Announcing Spring 2019 Community Learning Courses

In Community Learning courses, you can connect your liberal arts courses with on-the-ground projects in partnership with Hartford organizations. At Trinity, we define Community Learning as an experiential learning process that involves 1) collaborative partnerships and 2) perspective building relationships. Take a look at some of the Spring 2019 opportunities… and this list will grow.

CACT 102: Building Knowledge for Social Change, with Professor Megan Hartline, TR 2:55-4:10.
Requires admission to the Community Action Gateway. SOC

 

CLIC 290: Tax Policy and Inequality in Hartford, with Professor Serena Laws, F 12-1:15pm

Students will examine debates over economic inequality, tax expenditures, wealth redistribution, and will be trained to do income tax preparation, and volunteer for six hours per week to assist Hartford residents at Trinity VITA Tax Clinic at nearby Trinfo Café. Info Session Thurs. November 8th 12:15-1:15PM Raether library, Seminar room 103. Cross-referenced with PBPL and URST.

 

CLIC 299: Art and Community, with Professor Clare Rossini, time TBA, 0.5 credits

The course has two primary focuses: the role of the arts in individual and community identity formation, and mentoring Montessori Magnet elementary-age students as they create art.

 

EDUC 200: Analyzing Schools, with Professor Stefanie Wong, TR 9:25-10:40am

This course introduces the study of schooling within an interdisciplinary framework. In addition, a community learning component, where students observe and participate in nearby K-12 classrooms for three hours per week, will be integrated with course readings. SOC

 

EDUC 350: Teaching & Learning with Profs Jack Dougherty and Kyle Evans, F 1:15-3:55
For the community learning component, students will design, teach, and evaluate hands-on science and mathematics curricular units in cooperation with public elementary schools. SOC, Requires EDUC 200 or permission of instructor (send a one-paragraph statement of interest to either instructor)

 

ENVS 310: Environmental Geophysics, with Professor El Hachemi Bouali, TR 10:50-12:05

This course will introduce students to near-surface geophysical techniques, with hands-on exercises in conducting geophysical surveys, operating equipment, and data analysis.

NAT, Requires ENVS 112L and MATH 127 or higher

 

HFPR 201 and 202: Topics in Health Care and Health Care Research, with Professor Alison Draper, R 1:30-3:55 and TBA
Requires admission to Health Fellows Program. GLB

 

HISP 280: Hispanic Hartford, with Professor Aidali Aponte-Aviles, MW 1:15-2:30pm

This course seeks to place Trinity students in active and informed dialogue with the Hartford region’s large and diverse set of Spanish-speaking communities. GLB2, Requires HISP 221 or 224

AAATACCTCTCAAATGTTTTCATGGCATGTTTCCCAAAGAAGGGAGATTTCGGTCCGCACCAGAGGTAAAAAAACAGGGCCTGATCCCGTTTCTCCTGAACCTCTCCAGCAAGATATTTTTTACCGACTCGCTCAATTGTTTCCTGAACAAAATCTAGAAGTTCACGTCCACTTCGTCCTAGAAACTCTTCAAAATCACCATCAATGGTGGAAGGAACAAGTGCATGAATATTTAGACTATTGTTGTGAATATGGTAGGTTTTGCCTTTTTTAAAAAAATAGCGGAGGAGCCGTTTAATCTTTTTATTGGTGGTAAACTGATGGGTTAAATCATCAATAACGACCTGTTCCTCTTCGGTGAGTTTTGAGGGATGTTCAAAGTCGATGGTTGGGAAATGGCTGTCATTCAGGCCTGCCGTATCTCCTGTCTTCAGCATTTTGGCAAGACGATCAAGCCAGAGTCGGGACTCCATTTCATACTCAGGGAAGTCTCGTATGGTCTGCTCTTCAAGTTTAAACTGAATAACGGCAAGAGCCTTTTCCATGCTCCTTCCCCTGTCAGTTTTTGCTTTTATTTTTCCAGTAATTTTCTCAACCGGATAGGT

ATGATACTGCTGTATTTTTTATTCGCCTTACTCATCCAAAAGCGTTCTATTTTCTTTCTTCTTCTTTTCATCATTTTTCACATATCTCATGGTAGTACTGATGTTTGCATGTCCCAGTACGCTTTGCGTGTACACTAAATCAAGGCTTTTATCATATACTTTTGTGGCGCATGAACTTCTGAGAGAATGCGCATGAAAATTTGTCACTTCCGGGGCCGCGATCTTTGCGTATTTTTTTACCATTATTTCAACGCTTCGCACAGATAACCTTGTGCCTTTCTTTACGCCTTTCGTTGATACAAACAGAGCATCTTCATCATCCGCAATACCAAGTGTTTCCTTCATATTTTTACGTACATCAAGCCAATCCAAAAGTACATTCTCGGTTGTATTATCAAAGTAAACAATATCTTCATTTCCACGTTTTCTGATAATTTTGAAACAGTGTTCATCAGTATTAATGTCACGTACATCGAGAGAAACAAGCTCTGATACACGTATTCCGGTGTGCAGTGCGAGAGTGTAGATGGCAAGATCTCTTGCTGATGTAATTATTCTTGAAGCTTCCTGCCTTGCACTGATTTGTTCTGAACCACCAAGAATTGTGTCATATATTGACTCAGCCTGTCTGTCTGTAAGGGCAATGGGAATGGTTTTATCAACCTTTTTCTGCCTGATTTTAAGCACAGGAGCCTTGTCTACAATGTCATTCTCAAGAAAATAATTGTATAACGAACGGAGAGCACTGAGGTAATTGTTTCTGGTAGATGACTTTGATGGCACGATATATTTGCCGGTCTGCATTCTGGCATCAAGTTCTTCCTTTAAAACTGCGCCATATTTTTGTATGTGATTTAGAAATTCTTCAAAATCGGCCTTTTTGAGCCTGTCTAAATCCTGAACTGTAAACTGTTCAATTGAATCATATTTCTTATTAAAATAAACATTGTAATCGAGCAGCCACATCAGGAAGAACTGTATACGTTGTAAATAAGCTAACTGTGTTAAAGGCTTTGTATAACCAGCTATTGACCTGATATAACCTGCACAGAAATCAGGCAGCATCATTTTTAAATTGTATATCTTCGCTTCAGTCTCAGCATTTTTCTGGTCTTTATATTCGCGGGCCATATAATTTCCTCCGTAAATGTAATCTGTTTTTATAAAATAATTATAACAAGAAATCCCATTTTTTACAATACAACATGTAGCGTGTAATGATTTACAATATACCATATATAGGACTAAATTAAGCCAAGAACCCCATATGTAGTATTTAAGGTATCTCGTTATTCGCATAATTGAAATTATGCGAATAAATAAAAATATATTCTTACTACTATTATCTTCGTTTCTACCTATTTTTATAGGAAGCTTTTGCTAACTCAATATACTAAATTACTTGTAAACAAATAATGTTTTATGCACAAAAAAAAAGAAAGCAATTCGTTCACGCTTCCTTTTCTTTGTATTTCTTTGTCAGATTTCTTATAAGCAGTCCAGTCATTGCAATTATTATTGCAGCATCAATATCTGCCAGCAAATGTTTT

HRST 373: Human Rights through Performance: The Incarcerated, with Professor Joseph Lea, W 1:15-3:55

This semester’s study will look at life behind the razor wire—what are the human rights issues that emerge in the world of the incarcerated? Included in our investigation will be the question of the death penalty, the notion of rehabilitation vs. punishment, gender-specific issues and the impact of the arts on prisoners and the institution of prison. ART

 

LAAL 200 and 201: Action Research Methods and Hartford Research Project, with Professor Megan Brown, M 1:15-3:55 and TBA

Requires admission to the Liberal Arts Action Lab. NUM

 

LATN 105: Latin in the Community, with Professor Lauren Caldwell, F 1:15-3:55PM

Students will learn a curriculum designed for middle-schoolers and read articles on Classics and community outreach to work with local schools (e.g. HMTCA) to support their Latin Club. This “lab” culminates in a final project (e.g. research poster or paper). Requires 1 semester of Latin at Trinity or 1 year of Latin elsewhere (e.g. in high school).

 

RHET 320: Queer Rhetorics, with Professor Nick Marino, TR 1:30-2:45pm

We will apply rhetorical methodologies to US history, popular culture, politics, and law to research the formation of LGBTQ identities alongside mainstream identities in America. HUM

 

PSYC 392: Human Neuropsychology, with Professor Sarah Raskin, TR 2:55-4:10pm

This course will examine the effects of disorders on human cognitive and affective functioning. Using first person accounts, case studies, and primary research articles, we will explore a series of neurological disorders including agnosia, hemispatial neglect, amnesia, and aphasia, among others. We will analyze these disorders both to understand current assessment and treatment options, and to see what these disorders can teach us about the typical attention, memory, language, executive and emotional functioning of the healthy brain. WEB, Requires PSYC 255, 256, or 261, or NESC 201.

 

THDN 272: Arts in Education, with Professor Rebecca Pappas, MW 1-2:30pm

This community learning course will expose students across disciplines to the ways arts are taught in classroom and studio environments, using Greater Hartford Academy for the Arts as our setting to enrich instruction and promote empowerment and equity. ART

 

URST 321: Geographies of Transport, with Professor Julie Gamble, TR 1:30-2:45pm

This course will introduce students to the spatial and social aspects of transportation and mobility across the globe, and debates on policymaking. SOC, Requires URST 101

 

Special thank you to Faculty Director of Community Learning, Jack Dougherty, and Associate Director of Community Learning, Megan Faver Hartline.